Cryptology ePrint Archive: Report 2018/642

Commit-Chains: Secure, Scalable Off-Chain Payments

Rami Khalil and Alexei Zamyatin and Guillaume Felley and Pedro Moreno-Sanchez and Arthur Gervais

Abstract: Current permissionless blockchains suffer from scalability limitations. To scale without changing the underlying blockchain, one avenue is to lock funds into blockchain smart-contracts (collateral) and enact transactions outside, or off- the blockchain, via accountable peer-to-peer messages. Disputes among peers are resolved with appropriate collateral redistribution on the blockchain. In this work we lay the foundations for commit-chains, a novel off-chain scaling solution for existing blockchains where an untrusted and non-custodial operator commits the state of its user account balances via constant-sized, periodic checkpoints. Users dispute operator misbehavior via a smart contract. The commit-chain paradigm enables for the first time that off-chain users can receive payments while being offline. Moreover, locked funds can be managed efficiently at constant communication costs, alleviating collateral fragmentation.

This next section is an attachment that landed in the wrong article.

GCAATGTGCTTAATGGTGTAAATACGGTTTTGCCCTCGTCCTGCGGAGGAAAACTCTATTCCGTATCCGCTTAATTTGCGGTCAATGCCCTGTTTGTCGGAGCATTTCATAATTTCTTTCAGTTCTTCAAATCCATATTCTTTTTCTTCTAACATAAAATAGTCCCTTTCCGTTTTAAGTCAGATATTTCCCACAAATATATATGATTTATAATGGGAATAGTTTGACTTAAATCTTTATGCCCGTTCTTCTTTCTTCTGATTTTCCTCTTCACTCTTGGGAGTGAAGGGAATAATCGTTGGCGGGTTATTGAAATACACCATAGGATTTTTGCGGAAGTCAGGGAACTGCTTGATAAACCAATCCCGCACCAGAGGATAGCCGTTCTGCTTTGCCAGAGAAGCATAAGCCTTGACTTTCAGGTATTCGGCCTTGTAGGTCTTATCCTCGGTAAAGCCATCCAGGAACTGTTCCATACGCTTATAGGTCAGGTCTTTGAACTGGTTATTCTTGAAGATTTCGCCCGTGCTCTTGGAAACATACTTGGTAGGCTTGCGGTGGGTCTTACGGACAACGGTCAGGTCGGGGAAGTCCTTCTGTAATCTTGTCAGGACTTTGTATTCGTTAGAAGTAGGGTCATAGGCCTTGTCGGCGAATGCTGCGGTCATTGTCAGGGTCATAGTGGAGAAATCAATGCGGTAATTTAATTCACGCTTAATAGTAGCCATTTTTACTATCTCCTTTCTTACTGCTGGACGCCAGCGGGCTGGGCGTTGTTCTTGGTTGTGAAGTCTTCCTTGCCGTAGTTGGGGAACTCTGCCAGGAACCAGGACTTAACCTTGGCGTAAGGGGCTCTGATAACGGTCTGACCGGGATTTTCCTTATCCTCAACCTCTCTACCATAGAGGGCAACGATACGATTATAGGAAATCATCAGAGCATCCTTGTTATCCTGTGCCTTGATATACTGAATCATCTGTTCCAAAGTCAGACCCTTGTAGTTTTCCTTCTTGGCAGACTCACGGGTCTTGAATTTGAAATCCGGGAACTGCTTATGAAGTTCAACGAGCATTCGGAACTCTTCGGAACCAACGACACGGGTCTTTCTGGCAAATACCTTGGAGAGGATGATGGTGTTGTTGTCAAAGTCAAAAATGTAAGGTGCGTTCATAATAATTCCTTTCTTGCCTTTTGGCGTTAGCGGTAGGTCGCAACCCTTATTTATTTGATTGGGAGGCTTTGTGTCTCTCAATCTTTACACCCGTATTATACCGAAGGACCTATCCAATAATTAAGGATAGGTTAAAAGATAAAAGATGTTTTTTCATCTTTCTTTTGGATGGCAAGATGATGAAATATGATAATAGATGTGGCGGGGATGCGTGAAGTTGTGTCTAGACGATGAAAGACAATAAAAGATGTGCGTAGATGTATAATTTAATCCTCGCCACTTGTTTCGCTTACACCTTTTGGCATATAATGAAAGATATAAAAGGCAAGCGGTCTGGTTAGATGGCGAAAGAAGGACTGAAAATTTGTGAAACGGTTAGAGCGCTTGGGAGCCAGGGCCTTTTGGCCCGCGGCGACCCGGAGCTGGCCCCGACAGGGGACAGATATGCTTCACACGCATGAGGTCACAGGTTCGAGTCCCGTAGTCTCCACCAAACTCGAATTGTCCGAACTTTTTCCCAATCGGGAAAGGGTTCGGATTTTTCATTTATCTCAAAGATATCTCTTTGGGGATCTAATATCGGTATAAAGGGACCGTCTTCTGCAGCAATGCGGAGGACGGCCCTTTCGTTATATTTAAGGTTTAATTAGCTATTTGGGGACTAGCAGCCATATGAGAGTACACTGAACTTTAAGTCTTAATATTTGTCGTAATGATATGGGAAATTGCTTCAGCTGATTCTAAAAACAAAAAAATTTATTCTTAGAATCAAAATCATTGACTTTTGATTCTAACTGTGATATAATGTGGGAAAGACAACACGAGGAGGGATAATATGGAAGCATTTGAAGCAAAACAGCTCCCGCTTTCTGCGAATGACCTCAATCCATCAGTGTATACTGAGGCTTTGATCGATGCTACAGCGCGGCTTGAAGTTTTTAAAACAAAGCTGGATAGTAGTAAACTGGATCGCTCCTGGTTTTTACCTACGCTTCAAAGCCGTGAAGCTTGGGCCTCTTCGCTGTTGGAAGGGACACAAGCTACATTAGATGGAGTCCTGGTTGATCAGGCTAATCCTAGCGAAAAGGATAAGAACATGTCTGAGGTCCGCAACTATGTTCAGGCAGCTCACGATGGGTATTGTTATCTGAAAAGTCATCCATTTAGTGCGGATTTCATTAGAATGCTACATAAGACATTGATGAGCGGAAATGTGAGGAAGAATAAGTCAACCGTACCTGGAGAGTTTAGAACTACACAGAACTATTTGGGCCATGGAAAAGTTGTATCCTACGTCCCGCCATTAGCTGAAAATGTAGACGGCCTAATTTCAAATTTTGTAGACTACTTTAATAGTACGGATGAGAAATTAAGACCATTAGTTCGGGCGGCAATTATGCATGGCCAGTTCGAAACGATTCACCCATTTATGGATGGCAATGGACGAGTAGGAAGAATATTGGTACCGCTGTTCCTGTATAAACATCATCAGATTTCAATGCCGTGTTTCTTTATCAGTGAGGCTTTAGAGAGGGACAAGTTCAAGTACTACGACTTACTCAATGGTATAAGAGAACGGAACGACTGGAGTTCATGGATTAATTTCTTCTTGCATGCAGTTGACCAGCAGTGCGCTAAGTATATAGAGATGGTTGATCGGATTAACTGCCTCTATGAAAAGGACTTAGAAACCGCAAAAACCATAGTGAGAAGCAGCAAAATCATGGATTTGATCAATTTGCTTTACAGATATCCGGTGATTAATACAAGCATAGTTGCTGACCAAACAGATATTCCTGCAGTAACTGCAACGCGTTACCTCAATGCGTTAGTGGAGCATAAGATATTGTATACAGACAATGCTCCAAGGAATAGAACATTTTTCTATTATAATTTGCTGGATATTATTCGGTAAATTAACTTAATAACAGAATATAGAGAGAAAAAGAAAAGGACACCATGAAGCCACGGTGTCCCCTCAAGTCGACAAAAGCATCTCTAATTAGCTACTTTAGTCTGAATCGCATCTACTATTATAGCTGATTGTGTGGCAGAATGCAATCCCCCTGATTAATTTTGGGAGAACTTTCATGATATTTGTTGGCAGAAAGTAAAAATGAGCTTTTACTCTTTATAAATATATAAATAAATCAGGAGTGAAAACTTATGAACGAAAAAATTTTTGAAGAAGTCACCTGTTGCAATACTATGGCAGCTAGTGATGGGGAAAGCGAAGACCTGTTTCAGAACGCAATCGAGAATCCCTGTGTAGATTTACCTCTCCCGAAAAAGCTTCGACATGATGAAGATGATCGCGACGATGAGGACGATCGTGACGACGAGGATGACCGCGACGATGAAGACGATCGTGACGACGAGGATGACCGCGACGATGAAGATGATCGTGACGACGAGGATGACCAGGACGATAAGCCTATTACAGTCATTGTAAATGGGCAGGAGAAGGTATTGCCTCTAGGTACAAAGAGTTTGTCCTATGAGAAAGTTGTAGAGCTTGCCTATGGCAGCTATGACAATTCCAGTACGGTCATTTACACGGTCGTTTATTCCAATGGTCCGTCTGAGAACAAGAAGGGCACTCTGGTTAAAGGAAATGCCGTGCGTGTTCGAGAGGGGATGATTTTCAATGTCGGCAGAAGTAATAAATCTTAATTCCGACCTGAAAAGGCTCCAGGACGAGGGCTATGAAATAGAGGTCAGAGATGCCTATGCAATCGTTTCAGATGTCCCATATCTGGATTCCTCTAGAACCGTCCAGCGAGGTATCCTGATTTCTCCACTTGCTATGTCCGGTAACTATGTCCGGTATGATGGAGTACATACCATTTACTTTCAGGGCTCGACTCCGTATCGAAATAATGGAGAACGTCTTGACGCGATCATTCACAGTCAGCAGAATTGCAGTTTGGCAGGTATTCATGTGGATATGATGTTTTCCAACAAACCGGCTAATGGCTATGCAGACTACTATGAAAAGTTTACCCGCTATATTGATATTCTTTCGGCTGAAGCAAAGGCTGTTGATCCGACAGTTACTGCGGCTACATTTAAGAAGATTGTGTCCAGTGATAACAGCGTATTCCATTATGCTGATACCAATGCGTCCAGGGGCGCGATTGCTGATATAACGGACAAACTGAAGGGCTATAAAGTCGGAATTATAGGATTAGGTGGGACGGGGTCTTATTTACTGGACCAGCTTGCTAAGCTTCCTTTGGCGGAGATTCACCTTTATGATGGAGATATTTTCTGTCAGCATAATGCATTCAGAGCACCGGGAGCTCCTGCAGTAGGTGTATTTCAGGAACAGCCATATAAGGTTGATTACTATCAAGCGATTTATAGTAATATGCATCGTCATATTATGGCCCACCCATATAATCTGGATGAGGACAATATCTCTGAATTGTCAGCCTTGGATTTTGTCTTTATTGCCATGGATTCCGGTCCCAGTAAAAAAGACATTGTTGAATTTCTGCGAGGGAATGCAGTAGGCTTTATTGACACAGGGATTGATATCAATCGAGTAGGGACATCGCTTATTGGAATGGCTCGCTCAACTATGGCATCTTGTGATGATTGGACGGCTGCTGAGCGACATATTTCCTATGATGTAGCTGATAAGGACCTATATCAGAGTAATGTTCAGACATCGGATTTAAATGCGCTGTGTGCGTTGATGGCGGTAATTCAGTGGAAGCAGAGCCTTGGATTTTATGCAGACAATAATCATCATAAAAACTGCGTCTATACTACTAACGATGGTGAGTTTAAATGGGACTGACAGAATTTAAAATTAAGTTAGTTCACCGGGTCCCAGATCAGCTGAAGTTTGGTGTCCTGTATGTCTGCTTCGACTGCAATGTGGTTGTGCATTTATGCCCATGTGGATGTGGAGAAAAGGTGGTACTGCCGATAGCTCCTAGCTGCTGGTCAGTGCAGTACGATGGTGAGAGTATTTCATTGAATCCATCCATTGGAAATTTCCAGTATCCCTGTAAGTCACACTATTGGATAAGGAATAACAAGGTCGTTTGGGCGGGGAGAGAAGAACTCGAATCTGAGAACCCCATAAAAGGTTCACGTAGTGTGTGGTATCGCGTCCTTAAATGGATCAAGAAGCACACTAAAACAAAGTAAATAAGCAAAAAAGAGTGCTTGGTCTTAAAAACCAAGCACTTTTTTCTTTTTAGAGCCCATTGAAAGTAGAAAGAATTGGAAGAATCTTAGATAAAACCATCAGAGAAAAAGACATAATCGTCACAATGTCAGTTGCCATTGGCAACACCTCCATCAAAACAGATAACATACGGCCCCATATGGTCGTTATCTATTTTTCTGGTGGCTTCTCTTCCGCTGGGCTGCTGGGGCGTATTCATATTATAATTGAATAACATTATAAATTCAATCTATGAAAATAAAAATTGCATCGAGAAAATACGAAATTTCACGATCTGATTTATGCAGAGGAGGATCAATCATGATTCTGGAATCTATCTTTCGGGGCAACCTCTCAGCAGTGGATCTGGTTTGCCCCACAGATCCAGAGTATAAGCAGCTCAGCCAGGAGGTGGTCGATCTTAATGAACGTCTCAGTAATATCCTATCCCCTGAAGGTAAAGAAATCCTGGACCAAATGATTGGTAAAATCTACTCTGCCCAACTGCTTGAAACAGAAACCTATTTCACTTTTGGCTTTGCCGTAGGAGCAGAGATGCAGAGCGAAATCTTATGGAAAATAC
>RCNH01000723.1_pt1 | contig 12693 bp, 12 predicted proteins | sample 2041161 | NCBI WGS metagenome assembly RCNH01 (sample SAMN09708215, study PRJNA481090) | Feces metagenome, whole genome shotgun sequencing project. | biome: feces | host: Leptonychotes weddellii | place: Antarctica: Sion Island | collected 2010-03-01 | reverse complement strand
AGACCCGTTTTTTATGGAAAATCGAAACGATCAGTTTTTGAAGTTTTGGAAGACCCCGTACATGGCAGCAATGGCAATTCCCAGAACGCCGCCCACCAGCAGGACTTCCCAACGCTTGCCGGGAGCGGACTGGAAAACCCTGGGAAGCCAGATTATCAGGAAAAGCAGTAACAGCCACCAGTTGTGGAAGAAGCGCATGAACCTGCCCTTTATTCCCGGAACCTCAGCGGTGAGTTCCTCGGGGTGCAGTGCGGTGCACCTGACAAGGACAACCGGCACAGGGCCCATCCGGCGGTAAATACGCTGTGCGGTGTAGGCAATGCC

We instantiate two account-based commit-chain constructions: NOCUST, based on a cost-effective challenge-response dispute mechanism; and NOCUST-ZKP, which provides provably correct operation via zkSNARKs. These constructions offer a trade-off between correctness, verification, and efficiency while both are practical and ensure key properties such as balance safety; that is, no honest user loses coins. We implemented both constructions on a smart contract enabled blockchain. Our evaluation demonstrates that NOCUST's operational costs in terms of computation and communication scale logarithmically in the number of users and transactions, and allow very efficient lightweight clients (a user involved in e.g. 100 daily transactions only needs to store a constant 46 kb of data, allowing secure payments even on mobile devices). NOCUST is operational in production since March 2019.

Category / Keywords: cryptographic protocols / 2nd layer protocols, blockchain scalability

Date: received 30 Jun 2018, last revised 24 Dec 2019

Contact author: arthur at gervais cc

Available format(s): PDF | BibTeX Citation

Version: 20191224:111401 (All versions of this report)

Short URL: ia.cr/2018/642


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